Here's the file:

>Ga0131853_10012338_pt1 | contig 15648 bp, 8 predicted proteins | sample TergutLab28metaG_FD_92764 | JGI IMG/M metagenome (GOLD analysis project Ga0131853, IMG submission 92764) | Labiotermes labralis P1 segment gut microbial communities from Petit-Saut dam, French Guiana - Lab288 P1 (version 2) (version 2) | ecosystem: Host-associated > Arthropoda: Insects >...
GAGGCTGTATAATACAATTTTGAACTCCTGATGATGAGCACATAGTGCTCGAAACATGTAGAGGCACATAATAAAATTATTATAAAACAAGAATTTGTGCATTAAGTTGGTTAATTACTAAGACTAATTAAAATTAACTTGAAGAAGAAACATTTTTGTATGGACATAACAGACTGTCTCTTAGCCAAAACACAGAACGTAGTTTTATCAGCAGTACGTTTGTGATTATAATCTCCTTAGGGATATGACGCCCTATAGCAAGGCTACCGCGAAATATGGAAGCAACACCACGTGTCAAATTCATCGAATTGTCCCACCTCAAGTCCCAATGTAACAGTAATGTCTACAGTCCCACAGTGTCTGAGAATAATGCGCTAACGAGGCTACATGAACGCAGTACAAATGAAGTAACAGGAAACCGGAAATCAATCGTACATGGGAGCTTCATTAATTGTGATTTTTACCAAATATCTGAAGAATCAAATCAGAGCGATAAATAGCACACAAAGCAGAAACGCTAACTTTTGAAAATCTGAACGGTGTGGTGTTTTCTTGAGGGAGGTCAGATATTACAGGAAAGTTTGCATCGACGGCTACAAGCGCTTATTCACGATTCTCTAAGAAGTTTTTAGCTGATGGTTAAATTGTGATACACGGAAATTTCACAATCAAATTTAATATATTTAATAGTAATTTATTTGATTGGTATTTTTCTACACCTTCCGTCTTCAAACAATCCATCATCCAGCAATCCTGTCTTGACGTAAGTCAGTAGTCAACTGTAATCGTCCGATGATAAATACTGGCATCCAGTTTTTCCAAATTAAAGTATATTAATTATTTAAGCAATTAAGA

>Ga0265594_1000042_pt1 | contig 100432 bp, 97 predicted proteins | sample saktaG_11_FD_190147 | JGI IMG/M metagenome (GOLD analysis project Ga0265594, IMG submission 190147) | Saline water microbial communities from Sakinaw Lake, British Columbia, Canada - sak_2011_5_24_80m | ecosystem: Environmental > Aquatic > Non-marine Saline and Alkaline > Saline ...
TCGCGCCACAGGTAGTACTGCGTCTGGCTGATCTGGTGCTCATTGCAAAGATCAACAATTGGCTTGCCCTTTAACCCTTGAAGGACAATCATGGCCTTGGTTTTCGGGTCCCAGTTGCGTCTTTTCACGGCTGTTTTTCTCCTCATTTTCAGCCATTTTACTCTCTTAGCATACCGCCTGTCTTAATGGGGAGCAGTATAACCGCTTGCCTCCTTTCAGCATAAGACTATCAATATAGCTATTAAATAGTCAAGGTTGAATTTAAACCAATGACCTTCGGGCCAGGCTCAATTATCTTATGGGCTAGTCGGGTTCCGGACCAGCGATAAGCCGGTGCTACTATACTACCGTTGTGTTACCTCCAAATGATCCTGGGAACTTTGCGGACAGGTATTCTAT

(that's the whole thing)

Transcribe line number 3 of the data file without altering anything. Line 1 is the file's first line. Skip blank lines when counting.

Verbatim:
>Ga0265594_1000042_pt1 | contig 100432 bp, 97 predicted proteins | sample saktaG_11_FD_190147 | JGI IMG/M metagenome (GOLD analysis project Ga0265594, IMG submission 190147) | Saline water microbial communities from Sakinaw Lake, British Columbia, Canada - sak_2011_5_24_80m | ecosystem: Environmental > Aquatic > Non-marine Saline and Alkaline > Saline ...